The cycling community received a little more clarity on Wednesday after the UCI announced that it had agreed with the sport's stakeholders to reschedule the Tour de France for August 29 to September 20. The decision came just two days after French President Emmanuel Macron enforced a ban on mass gatherings until at least mid-July due to the COVID-19 pandemic.
The revised date lands directly on top of North America's last remaining WorldTour races, the Grands Prix Cyclistes de Québec and Montréal, which are due to be held on September 11 and 13. In a phone interview with Cyclingnews on Wednesday, race organiser Serge Arsenault said he was prepared to "bite the bullet" because the Tour de France is the only event that could prevent a further collapse in cycling.
"All the races in the world – not only in cycling, but the whole world, in general – have been affected by the coronavirus," Arsenault said.
"I'm glad that the Tour de France will be presented in August through September, even if it is over the top of our races. I'm not only thinking about my races, but I'm thinking about cycling on the whole.
"The Tour de France is the main event in cycling. It puts the bread on the table for the riders and teams, for all of us. Without the Tour de France, most of the sponsors might say they will be back for next year, but that will be too late because you can't go a year without eating. Having the Tour in August, even over the top of our races, is the right thing to do."
The UCI has suspended all cycling events until July 1 and there have been 650 cycling race organisers that have requested cancellation or postponement so far. That represents 30 per cent of the year's UCI International Calendar.
The sport governing body said that it is working with the race organisers – represented by the AIOCC, and the leaders of ASO, RCS, Unipublic and Flanders Classics, in particular, as well as the teams (AIGCP) and the riders (CPA) – to determine a revised calendar. However, it will give priority to the three Grand Tours and the five Monuments.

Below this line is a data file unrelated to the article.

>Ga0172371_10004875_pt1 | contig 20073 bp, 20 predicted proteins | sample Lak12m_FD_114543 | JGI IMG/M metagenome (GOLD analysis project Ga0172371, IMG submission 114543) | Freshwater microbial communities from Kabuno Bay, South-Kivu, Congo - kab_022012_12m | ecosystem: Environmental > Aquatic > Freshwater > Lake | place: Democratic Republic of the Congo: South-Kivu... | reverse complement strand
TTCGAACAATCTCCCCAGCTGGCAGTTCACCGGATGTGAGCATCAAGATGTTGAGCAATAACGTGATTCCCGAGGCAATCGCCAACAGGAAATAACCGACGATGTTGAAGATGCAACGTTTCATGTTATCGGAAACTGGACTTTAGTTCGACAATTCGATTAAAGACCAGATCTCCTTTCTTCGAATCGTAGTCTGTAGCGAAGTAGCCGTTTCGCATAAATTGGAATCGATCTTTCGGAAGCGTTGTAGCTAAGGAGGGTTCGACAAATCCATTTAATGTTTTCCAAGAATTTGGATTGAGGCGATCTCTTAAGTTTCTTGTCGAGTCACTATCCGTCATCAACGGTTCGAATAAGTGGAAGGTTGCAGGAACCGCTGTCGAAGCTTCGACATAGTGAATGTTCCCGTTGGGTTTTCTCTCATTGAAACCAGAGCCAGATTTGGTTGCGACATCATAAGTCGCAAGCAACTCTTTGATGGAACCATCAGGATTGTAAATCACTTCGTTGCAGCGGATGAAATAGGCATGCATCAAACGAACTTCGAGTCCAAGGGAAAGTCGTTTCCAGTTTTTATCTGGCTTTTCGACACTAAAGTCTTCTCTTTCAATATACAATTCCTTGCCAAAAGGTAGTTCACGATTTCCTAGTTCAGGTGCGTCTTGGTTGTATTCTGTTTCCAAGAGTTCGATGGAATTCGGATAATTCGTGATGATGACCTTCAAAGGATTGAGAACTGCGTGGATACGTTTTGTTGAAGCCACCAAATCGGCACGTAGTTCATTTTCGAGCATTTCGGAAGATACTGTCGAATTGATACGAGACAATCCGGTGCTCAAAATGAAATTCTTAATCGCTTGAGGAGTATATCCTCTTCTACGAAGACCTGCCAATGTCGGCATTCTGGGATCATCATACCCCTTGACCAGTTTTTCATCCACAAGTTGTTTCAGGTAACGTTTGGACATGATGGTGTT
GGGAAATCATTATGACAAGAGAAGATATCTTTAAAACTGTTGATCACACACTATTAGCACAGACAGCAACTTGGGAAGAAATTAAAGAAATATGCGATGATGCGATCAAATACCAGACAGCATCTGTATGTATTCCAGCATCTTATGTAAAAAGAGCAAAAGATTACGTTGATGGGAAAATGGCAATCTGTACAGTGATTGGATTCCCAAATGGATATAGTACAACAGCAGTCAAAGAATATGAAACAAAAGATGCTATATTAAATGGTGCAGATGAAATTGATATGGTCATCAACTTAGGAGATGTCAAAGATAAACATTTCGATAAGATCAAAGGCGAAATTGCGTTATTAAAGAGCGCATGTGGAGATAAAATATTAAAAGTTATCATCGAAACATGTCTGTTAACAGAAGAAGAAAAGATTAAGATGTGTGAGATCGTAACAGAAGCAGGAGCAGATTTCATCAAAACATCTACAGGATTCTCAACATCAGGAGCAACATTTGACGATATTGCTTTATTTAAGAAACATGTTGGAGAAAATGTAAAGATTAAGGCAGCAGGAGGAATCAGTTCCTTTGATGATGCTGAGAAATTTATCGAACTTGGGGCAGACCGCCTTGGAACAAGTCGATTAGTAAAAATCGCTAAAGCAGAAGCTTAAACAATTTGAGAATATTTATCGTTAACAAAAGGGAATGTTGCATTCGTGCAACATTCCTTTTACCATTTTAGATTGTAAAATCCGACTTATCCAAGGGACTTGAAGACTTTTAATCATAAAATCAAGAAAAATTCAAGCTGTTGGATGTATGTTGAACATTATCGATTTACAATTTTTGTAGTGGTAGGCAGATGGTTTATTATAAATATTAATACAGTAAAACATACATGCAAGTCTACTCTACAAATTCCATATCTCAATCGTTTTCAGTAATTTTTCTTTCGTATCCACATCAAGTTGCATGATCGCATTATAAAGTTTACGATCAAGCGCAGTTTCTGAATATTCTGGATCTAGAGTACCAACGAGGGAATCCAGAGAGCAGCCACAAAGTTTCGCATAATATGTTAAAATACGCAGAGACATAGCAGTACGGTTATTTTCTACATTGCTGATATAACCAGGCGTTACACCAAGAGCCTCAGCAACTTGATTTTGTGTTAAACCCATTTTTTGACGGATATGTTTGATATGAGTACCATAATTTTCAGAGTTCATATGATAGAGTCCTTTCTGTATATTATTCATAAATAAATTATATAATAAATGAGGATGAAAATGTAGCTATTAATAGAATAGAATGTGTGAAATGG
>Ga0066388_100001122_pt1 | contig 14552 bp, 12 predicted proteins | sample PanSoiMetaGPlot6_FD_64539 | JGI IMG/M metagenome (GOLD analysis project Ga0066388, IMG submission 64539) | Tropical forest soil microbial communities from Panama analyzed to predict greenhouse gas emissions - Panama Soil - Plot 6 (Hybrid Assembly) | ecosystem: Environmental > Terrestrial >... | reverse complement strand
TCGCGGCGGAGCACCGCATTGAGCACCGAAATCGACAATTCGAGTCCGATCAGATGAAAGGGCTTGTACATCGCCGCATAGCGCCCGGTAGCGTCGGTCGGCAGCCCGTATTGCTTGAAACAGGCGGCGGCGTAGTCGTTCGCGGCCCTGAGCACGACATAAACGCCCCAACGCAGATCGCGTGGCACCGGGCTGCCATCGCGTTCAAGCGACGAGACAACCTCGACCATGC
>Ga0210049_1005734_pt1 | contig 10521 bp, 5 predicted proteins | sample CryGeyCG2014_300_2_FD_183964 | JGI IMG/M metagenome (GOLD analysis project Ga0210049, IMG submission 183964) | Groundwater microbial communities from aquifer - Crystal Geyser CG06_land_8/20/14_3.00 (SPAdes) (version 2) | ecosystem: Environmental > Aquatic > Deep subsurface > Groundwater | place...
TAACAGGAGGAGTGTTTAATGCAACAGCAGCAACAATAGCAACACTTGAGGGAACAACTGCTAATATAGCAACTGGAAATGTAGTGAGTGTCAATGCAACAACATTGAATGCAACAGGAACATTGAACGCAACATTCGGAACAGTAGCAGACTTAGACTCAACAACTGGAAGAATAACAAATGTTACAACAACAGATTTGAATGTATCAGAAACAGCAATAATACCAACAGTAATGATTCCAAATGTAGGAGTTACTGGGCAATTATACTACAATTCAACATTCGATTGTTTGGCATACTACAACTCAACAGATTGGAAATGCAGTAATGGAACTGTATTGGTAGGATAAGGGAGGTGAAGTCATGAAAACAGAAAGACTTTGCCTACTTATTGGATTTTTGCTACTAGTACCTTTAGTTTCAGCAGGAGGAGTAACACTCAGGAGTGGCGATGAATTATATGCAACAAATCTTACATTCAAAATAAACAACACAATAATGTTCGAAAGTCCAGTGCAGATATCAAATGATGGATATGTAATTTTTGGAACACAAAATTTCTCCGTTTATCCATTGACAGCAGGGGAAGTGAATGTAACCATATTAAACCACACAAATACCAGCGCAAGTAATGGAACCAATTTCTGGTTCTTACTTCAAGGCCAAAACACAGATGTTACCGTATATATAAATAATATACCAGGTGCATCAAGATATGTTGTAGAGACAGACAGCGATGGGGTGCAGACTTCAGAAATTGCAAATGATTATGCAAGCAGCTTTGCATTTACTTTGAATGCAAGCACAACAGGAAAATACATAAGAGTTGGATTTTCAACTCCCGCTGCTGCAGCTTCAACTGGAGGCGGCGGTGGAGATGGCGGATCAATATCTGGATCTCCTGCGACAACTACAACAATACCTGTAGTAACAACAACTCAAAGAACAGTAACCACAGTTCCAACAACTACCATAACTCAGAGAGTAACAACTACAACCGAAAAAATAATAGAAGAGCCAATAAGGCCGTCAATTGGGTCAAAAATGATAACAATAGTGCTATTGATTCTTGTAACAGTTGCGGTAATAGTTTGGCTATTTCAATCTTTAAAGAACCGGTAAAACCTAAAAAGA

It will also prioritise the World Championships (September 20-27) and the European Championships, and move the majority of the cycling nations' national championships to the weekend of August 22-23. It will present a revised version of the UCI Women's WorldTour calendar and a new version of the entire UCI International Calendar (men's and women's races across all cycling disciplines) by May 15.
Arsenault sets May 15 deadline to decide cancellation
Arsenault has also set a May 15 deadline on which to decide whether to cancel or continue with his two WorldTour races this September. He spoke with UCI President David Lappartient in a lengthy phone call on Wednesday about the potential of moving the two events to a later October date.
"Of course, having the Tour de France over the top of us is not good news for the Grands Prix, but if cycling collapses all over the world, that would be worse than having the Tour, for one year, on top of our event," Arsenault said.
Arsenault said he couldn't work with an October time slot because an early Canadian winter would mean a strong chance of snowfall.
"I'm not an organiser of snow fat-bike races in the winter, and I have to respect the public," he said. "I have sponsors, both public and private, and I have to be transparent with them, saying that the chances of us having a real WorldTour race are not more than 10 per cent."
Arsenault is the President of the Grands Prix Cyclistes de Québec and Montréal. Each year, the organisation provides chartered airplanes to bring some 400 athletes and team staff from Europe to Quebec for the competitions, all to ensure the sport's most prominent talents are on the start line.
He expressed concern about the health and security of the riders, particularly surrounding the chartered planes, as well as not being able to get a world-class field to Quebec.